Slide rules are the original mechanical calculators. They could quickly multiply and divide large numbers.
Slide rules are based on logarithms. These are tables of the number another number is raised to produce a third number. Scales of roots do the opposite.
John Napier realized sets of log scales placed next to one another easily and accurately multiply and divide.
William Oughtred, a minister, took this to the next step placing scales on a piece of wood with a slider to align the numbers. By sliding the device to the right two numbers the user could quickly and accurate multiply and divide large numbers.
For hundreds of years, mathematicians and engineers relied on slide rules.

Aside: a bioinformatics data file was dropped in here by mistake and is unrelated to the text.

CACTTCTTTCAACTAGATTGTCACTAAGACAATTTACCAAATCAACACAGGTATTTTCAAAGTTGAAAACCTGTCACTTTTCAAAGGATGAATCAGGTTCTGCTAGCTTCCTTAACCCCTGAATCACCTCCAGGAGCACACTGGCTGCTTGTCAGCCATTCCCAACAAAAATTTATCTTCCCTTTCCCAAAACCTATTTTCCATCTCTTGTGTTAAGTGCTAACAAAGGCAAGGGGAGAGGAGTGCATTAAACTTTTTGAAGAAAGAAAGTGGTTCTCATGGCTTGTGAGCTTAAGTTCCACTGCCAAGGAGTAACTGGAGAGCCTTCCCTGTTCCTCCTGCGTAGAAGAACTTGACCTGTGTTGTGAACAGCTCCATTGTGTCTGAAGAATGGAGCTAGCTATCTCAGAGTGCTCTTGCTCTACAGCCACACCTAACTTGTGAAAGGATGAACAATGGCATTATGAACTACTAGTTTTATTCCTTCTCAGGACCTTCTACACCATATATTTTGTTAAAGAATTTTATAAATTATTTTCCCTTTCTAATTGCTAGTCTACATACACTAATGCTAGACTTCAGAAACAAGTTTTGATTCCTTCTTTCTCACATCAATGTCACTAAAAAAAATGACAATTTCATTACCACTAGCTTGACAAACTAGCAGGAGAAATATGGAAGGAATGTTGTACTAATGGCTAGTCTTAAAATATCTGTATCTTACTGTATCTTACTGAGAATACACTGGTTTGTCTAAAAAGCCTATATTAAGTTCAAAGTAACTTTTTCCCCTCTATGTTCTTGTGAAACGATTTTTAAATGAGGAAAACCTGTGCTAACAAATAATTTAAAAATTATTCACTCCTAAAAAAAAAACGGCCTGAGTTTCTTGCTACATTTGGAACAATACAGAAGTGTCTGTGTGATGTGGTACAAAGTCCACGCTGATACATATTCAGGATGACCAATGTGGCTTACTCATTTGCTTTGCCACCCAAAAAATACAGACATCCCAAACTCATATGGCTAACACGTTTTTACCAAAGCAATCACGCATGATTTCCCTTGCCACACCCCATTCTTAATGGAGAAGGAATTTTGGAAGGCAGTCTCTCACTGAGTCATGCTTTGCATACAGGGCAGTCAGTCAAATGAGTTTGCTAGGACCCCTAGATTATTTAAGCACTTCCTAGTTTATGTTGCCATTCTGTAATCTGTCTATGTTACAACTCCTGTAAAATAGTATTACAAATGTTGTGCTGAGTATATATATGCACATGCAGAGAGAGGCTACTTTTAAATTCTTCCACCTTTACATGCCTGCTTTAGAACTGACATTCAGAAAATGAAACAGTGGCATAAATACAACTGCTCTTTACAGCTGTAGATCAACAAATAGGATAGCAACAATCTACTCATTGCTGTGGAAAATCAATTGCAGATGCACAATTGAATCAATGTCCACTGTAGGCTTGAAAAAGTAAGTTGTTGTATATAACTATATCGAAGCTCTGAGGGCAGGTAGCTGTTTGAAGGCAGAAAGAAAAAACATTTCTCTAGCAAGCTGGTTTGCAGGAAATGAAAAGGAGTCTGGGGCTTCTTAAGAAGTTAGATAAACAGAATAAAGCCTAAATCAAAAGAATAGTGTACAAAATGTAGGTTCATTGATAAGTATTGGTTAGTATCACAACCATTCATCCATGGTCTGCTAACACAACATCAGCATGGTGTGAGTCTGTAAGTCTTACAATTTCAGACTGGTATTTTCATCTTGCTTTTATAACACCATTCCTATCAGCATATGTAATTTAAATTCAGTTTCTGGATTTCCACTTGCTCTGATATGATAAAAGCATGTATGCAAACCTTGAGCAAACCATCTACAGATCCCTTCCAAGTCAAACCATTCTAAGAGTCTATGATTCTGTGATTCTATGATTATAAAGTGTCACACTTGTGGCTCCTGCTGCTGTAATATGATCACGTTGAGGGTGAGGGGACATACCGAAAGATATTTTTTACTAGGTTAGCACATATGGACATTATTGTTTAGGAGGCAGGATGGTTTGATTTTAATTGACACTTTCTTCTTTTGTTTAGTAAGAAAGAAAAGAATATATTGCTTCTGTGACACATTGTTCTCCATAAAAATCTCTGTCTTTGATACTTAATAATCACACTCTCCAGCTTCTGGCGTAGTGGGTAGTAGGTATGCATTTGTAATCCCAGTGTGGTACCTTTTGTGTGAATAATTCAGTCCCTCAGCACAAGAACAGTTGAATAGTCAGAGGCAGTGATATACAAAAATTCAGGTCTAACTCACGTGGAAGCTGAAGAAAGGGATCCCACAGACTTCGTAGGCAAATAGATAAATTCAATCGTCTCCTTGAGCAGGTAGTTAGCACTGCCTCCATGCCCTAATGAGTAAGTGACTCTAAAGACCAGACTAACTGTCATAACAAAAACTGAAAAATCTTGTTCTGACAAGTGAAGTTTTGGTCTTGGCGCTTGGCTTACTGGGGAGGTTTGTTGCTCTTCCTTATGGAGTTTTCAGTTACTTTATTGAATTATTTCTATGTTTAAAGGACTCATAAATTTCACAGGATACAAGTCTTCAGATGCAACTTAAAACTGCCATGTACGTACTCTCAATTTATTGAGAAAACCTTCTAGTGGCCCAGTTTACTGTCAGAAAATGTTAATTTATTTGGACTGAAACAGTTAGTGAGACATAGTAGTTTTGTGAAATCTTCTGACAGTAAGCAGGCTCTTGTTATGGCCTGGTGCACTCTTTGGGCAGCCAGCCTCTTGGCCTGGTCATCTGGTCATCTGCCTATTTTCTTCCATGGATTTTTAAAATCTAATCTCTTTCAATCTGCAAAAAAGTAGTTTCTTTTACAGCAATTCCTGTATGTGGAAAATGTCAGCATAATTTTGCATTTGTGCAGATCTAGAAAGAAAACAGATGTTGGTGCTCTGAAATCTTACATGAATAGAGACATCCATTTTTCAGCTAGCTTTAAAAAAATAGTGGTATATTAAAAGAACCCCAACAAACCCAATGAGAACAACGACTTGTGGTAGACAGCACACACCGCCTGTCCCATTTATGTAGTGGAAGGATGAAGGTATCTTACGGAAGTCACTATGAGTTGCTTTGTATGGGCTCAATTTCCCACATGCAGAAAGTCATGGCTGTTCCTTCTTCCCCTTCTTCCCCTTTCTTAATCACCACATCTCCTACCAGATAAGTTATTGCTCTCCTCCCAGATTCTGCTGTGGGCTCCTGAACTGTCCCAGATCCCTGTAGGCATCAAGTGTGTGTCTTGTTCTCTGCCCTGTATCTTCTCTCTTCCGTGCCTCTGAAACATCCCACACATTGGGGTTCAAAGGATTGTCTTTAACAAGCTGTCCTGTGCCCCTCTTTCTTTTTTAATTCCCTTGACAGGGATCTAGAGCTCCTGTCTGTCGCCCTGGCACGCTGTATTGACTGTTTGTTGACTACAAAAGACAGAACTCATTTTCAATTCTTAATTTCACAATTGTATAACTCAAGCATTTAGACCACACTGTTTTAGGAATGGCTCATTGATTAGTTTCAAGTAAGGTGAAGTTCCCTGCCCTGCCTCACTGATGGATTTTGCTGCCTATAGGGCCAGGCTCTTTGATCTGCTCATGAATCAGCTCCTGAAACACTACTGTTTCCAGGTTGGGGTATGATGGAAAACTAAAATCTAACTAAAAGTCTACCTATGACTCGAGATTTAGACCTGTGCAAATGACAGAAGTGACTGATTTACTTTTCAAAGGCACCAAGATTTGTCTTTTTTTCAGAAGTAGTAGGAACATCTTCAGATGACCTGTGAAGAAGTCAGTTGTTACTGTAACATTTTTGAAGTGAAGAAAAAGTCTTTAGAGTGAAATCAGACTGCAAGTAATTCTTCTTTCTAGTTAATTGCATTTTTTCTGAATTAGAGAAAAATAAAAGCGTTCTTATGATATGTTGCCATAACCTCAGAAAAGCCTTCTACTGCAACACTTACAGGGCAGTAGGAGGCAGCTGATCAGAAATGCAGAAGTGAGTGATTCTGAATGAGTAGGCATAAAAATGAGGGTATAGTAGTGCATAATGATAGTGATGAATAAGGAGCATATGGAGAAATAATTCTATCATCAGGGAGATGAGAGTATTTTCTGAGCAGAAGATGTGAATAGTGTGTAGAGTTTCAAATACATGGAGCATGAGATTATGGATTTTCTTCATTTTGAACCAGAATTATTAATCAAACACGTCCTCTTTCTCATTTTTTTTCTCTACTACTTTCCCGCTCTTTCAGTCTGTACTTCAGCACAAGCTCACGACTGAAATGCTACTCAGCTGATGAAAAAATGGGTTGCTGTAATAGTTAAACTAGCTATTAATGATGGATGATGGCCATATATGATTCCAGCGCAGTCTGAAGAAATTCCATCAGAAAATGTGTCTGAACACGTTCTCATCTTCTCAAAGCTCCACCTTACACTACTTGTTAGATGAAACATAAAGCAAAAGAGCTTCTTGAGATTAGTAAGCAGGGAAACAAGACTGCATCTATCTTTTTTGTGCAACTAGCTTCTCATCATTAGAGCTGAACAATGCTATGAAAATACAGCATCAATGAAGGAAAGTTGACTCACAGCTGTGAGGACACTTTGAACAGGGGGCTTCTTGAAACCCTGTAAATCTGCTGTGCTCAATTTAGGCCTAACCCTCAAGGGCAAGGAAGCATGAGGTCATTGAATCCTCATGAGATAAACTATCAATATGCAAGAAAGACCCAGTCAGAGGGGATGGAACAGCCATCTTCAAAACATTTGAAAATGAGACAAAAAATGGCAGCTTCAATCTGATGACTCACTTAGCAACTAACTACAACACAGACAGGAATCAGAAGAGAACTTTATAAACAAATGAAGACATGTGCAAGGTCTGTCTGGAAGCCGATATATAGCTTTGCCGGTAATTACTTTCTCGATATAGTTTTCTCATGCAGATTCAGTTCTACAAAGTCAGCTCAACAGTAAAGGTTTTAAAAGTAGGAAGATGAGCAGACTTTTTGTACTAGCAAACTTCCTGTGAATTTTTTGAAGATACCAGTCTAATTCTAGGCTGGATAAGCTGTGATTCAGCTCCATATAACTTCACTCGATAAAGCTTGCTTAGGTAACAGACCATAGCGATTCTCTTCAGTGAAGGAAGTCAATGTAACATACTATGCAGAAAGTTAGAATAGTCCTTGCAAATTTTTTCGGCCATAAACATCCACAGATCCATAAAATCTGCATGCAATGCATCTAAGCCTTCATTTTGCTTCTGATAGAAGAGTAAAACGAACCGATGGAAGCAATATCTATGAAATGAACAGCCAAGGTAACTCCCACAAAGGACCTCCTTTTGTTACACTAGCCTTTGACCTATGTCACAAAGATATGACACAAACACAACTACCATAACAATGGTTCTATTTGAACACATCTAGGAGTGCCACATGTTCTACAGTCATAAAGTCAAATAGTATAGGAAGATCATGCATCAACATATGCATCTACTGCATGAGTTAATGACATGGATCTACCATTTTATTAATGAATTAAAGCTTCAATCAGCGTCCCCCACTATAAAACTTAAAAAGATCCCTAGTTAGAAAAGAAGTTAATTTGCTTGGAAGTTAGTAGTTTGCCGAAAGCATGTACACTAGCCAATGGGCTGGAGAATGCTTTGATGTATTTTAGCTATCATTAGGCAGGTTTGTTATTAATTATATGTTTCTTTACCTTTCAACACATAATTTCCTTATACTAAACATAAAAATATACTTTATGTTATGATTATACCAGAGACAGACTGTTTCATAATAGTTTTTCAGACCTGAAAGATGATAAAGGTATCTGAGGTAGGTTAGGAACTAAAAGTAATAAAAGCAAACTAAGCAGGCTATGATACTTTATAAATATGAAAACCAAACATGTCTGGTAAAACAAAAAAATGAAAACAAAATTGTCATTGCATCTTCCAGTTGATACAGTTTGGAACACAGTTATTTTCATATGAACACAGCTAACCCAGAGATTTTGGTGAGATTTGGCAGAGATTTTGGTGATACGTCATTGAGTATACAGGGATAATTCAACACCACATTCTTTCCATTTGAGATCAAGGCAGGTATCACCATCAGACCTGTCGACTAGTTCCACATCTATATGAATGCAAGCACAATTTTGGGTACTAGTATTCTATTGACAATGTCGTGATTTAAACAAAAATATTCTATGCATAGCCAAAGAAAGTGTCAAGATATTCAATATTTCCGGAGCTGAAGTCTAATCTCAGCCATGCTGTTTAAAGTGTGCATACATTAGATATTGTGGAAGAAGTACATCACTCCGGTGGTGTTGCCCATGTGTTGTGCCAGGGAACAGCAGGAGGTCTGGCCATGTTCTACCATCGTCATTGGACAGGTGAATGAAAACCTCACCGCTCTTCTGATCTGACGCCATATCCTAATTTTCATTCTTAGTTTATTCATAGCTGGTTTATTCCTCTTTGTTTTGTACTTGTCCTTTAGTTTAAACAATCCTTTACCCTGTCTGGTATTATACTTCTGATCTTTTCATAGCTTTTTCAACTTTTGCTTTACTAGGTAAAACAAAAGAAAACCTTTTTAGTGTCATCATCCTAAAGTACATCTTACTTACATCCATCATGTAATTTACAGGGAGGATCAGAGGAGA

Newton used them to develop his rules of physics. James Watt, after joining with Boulton, used them to refine and build his condensing steam engine that kicked off the first Industrial Revolution. Centuries later, during the computer era, NASA engineers still used them while planning the Apollo missions.
Virtually every entry before 1970 on innowiki relied, to some extent, on slide rules.
Many “computer museums” feature the slide rule as the second computing device ever invented, after the ancient abacus which was more focused on addition.
After hundreds of years, computers superseded slide rules. However, the impact of slide rules cannot be overstated. These primitive yet vital calculating machines built the modern world.